Denholm Elliott CBE

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It's quite difficult to categorise Denholm Elliott except to say that he was a "scene stealer." He could play alcoholics, professors, clerics, soldiers, butlers and just about everything else. Denholm was born in London on May 31, 1922, educated at Malvern College, and like many of his contemporaries, studied at the Royal Academy of Dramatic Arts but dropped out. He joined the Royal Air Force during World War II but his plane was shot down and he was captured. He was then imprisoned in Stalag 8B POW camp in Silesia for three years where he organised a theatrical group. After the War he immediately joined a stock theatre company and was discovered by Laurence Olivier which then led onto to a distinguished stage and film career.


A much loved character actor he performed in over 100 films during the course of his long career. He specialised in playing pleasant but ineffectual types during the 1950s, switching to dignified and slightly stuffy characters as he grew grayer. In 1964, he made a major impression on international audiences by playing the tattered gentleman who teaches Alan Bates the tricks of social and financial climbing in' Nothing but the Best' eventually to be strangled by Bates with his old school tie. With tight lips and taciturn glances, Elliott was the official who closed down Elliott Gould's burlesque house in The Night They Raided Minsky's (1968).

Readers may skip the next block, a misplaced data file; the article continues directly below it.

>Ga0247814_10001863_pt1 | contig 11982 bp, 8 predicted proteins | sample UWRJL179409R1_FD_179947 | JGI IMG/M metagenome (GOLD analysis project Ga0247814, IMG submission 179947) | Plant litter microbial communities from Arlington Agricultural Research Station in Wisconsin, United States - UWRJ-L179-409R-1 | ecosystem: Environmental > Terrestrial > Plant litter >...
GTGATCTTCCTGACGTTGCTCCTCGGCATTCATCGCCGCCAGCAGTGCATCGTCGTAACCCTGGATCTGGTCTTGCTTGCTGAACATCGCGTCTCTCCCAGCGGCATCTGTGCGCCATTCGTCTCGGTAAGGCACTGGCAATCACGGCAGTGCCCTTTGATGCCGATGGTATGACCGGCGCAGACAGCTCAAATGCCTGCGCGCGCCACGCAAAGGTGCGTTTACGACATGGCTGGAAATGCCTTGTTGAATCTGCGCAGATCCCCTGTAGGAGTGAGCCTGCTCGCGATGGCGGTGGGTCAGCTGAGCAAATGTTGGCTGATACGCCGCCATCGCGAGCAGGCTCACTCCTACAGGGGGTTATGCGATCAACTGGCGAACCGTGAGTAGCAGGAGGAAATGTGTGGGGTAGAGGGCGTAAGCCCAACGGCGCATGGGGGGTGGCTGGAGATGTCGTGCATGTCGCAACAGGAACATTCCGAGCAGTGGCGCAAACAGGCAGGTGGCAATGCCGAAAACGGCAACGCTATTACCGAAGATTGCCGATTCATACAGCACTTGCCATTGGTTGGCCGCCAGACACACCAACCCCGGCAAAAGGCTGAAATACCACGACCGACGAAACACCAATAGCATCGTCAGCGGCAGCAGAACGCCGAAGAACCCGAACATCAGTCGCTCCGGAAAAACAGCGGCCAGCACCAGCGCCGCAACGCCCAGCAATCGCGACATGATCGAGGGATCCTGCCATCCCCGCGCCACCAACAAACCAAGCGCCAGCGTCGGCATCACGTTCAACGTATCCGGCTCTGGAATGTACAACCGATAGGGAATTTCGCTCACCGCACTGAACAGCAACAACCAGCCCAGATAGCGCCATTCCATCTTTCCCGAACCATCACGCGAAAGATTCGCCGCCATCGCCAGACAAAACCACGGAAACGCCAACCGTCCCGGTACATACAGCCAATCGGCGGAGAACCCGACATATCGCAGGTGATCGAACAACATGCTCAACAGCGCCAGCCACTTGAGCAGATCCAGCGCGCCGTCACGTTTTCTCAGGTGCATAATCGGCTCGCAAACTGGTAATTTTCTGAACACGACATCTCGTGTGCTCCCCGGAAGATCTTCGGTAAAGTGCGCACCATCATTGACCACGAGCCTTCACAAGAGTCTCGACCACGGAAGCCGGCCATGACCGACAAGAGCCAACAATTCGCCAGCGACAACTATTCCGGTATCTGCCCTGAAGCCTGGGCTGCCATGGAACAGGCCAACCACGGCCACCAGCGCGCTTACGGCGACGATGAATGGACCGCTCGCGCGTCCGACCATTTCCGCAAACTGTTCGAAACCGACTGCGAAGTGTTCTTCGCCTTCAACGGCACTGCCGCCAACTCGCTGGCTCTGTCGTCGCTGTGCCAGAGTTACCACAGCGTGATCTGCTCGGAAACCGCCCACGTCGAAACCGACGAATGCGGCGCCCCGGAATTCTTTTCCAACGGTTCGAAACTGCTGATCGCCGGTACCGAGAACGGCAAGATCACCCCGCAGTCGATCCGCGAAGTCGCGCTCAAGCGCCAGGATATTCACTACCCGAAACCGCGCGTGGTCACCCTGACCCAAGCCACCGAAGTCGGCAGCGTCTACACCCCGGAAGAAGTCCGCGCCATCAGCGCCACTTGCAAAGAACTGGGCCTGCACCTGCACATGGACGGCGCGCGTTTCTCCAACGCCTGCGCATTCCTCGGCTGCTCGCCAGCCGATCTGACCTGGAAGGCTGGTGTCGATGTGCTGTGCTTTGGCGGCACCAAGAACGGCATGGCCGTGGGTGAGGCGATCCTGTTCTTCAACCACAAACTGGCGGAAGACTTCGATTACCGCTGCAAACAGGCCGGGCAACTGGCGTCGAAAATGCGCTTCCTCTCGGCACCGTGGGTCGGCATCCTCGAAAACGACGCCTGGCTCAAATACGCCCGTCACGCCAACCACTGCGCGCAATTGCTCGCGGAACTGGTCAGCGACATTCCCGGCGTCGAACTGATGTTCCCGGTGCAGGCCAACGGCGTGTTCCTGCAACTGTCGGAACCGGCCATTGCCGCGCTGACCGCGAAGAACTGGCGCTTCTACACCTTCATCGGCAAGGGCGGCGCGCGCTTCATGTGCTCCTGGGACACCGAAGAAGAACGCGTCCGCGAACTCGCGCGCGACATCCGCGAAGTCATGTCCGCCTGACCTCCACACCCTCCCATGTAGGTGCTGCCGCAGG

During the 1970's he played in a range of TV roles and some films including 'To the devil a daughter' with Christopher Lee in 1976 and Zulu Dawn in 1979. But it was to the 80's that Denholm would find his stride in a whole range of roles.


The decade would start well for him as Malcolm Brody in the Indiana Jones trilogy. He would play the bumbling english archeologist another three times with Harrison Ford and later Sean Connery. Elliott (in not too much of a departure from Brody) portrayed Dan Aykroyds butler in 'Trading Places' (1983). This film won him his first British Academy Award (he would go on to win another two tin quick succession).


In 1984 he was unforgettably waspish as the dying social lion who dictates his own death notice in 'The Razor's Edge' (the role played by Clifton Webb in the 1946 version). As good material kept coming his way he took another BAFTA, this time coming (in the same year) through the vehicle of Malcolm Mowbrays 'A Private Function' where he played a self centred cynic in perhaps the finest acting amongst a talented group of peers. The next year he would win another BAFTA for his excellent portrayal of the journalist Vernon Bayliss in 'Defence of the Realm' (1985).

In 1986, he played one of his most endearing roles, that of the free-thinking Mr. Emerson in 'A Room with a View' - this would earn him an Oscar nomination.




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